Tally Lawmakers Suggest Breaking Up Big, Bureaucratic School Districts






Two Florida lawmakers want voters to decide whether countywide school districts like in Broward County are too big.

A proposed Constitutional Amendment would allow the Legislature to break up countywide districts.  It would also permit cities, the state or the county to create their own school districts.

State Sen. Jeff Brandes, R-Ste. Petersburg, and State Rep. Matt Caldwell, R-Fort Myers, introduced the proposed constitutional amendment.

If it passes the House and Senate by 60 percent, the amendment would be on a future statewide ballot.

The idea to break up the countywide school districts is not new in Broward.  It has been suggested in the past by politicians upset by the size, bureaucracy and lack of responsiveness of the countywide Broward County School System.

Countywide school districts were established when the state was largely rural and most cities were very small. Many other states have city school systems.

Brandis explained his proposal to the Tampa Bay Times like this:

“Throughout state government, the state can dissolve counties and combine them. The state can dissolve cities and combine them. But they have no power over school boards without going to the constitution. Maybe it’s time to take those out of the constitution and allow the Legislature to have more review of school boards.”

The Times stated that “Caldwell suggested the proposed new rules would provide more local control to small communities caught up in large countywide bureaucracies.”

In 1996, then-state Rep. Debbie Wasserman Schultz, D-Weston, proposed an amendment which would have broken up large county-wide school districts. She was joined by four other South Florida legislators.

“It brings government closer to the people,” Wasserman Schultz told the Miami Herald at the time.

Wasserman Schultz was reacting to Broward voters, who in 1995 rejected a proposed extra penny sales tax for education.

“One of the reasons the Broward penny-sales tax failed is that it ran into skepticism because people felt the school system lacked responsiveness. Smaller, more grassroots-style boards can respond to concerns quicker.”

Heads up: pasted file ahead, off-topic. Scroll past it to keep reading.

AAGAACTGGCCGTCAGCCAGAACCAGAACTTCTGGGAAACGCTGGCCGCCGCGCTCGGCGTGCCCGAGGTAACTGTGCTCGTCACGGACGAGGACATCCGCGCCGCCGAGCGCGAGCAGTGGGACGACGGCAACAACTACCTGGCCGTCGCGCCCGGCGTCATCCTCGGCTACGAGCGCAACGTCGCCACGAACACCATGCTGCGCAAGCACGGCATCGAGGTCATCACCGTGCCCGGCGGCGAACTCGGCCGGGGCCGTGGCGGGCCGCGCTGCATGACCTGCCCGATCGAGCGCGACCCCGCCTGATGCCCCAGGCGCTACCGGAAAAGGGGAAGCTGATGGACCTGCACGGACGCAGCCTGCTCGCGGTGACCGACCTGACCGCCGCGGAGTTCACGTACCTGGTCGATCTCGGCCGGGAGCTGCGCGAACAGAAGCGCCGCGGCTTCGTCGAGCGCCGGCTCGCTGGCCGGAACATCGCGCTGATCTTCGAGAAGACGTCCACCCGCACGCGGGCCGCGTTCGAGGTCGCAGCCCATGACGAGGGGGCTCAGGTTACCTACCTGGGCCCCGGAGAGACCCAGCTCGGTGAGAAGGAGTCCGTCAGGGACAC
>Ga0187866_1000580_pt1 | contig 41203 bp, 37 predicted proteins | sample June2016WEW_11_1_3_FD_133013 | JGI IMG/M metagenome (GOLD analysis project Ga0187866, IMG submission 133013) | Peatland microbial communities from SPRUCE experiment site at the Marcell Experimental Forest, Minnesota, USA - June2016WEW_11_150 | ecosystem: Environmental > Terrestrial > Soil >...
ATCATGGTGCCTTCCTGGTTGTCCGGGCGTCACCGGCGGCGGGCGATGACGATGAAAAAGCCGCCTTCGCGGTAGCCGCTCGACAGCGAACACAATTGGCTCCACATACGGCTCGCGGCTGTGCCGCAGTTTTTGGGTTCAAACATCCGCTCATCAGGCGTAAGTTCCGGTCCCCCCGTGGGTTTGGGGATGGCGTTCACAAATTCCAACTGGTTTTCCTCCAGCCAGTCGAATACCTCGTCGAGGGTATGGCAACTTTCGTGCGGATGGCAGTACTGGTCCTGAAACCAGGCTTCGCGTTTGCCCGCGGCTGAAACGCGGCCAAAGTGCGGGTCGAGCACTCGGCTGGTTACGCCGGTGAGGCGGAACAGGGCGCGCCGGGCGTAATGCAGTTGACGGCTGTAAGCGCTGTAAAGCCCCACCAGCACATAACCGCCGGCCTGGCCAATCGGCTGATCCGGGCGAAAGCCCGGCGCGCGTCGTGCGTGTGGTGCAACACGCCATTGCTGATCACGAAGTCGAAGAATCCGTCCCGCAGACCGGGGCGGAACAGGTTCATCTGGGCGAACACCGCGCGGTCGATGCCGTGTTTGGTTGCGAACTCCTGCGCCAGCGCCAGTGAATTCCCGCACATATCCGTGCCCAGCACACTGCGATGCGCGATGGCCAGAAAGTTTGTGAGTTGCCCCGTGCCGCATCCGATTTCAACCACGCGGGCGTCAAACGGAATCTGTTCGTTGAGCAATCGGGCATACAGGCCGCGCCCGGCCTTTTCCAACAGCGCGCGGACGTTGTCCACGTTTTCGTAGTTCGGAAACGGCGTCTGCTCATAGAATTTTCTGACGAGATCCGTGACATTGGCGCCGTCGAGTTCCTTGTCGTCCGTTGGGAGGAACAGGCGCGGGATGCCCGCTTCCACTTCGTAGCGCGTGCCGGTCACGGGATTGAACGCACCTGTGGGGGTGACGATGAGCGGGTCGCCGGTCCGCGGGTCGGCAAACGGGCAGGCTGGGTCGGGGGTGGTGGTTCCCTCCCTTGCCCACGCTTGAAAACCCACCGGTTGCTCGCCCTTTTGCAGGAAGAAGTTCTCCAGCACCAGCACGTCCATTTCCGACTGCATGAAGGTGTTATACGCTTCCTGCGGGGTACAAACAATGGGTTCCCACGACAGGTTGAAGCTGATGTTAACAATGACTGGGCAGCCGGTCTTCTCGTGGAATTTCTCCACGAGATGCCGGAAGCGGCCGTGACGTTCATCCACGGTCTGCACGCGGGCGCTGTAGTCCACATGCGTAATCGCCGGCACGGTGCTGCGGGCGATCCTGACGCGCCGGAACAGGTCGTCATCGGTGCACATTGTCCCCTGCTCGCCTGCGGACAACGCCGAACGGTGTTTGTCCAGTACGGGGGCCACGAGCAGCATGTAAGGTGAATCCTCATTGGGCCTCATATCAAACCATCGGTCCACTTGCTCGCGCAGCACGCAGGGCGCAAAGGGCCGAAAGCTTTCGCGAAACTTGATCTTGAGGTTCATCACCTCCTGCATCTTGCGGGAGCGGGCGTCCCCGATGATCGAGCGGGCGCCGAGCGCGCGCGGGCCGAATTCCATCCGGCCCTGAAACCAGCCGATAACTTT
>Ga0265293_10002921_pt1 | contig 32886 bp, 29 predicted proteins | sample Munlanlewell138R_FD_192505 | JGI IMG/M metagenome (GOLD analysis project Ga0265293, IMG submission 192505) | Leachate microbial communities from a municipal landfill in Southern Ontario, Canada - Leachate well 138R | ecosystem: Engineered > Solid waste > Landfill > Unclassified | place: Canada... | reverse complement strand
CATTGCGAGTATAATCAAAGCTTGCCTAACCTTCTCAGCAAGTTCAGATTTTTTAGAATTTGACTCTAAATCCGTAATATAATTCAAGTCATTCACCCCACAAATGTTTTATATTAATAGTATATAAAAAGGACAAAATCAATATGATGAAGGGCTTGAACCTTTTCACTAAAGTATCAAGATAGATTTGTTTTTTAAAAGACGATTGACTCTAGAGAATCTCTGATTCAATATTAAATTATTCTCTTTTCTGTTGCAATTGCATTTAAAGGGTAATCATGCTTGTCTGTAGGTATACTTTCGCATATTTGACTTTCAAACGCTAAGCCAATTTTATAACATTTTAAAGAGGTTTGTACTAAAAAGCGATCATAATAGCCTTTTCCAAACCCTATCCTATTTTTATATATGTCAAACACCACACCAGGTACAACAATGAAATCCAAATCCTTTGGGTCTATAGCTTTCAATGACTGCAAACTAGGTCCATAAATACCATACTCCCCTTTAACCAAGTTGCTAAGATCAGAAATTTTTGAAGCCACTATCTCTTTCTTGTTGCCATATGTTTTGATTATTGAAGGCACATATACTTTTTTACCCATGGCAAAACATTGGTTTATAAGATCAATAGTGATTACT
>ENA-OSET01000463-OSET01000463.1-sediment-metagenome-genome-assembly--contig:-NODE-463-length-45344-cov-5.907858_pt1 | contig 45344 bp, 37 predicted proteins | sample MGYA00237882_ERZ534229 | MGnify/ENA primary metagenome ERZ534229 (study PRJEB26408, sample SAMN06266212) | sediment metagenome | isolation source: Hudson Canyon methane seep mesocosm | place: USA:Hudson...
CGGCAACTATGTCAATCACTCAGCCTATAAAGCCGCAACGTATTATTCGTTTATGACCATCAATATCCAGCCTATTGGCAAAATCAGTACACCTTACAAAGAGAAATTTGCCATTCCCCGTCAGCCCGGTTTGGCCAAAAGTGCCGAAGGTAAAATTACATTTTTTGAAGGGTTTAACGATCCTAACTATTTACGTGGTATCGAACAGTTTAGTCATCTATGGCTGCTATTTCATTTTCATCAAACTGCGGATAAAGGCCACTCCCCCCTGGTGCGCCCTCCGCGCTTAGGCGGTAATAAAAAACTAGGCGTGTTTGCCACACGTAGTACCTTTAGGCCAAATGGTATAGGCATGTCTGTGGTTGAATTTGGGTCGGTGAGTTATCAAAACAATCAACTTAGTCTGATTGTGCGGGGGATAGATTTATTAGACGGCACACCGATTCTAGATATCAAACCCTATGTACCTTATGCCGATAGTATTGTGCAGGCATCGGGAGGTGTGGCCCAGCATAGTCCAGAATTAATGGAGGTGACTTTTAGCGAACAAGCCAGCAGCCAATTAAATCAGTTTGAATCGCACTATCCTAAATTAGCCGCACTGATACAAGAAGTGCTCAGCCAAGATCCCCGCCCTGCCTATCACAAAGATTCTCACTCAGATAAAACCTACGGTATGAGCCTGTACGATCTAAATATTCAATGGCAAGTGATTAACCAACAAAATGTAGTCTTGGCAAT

It was thought at the time that Wasserman Schultz wanted a smaller system so that her home of Weston could get more attention to solving a serious overcrowding problem in its schools.

The effort failed. But has anything really changed with the unwieldy Broward public schools since 1996?





11 Responses to “Tally Lawmakers Suggest Breaking Up Big, Bureaucratic School Districts”

  1. I'm in says:

    I hate to be one of “those guys” but, this system works “up north” why wouldn’t it work here? I’ve heard the argument that “poor cities” wouldn’t have the resources for a “good” school system, but there are a lot of cities “up north” that are not wealthy that do just fine, even better than down here.

    My vote is yes. Broward has gotten too large, and with single member districts, individual cities or areas cannot get enough votes on the SB to get what they need.

    Let’s do this!

  2. NAK says:

    To answer your question about whether anything really changed with the unwieldy Broward public schools since 1996…..

    Yes, yes things have changed.

    There have been multiple grand jury reports detailing incompetence, misfeasance, malfeasance and criminal behavior in the district.

    There has been an accelerated eroding of our schools, both physically and fiscally.

    There has been a huge growth in bloat in the administration of the district.

    So yes, things have changed. They’ve gone from bad to worse.

    I guess the question will wind up being how districts get broken apart and how school tax money is divided. Will cities be required to run their own city-wide districts or are there municipal elected school boards?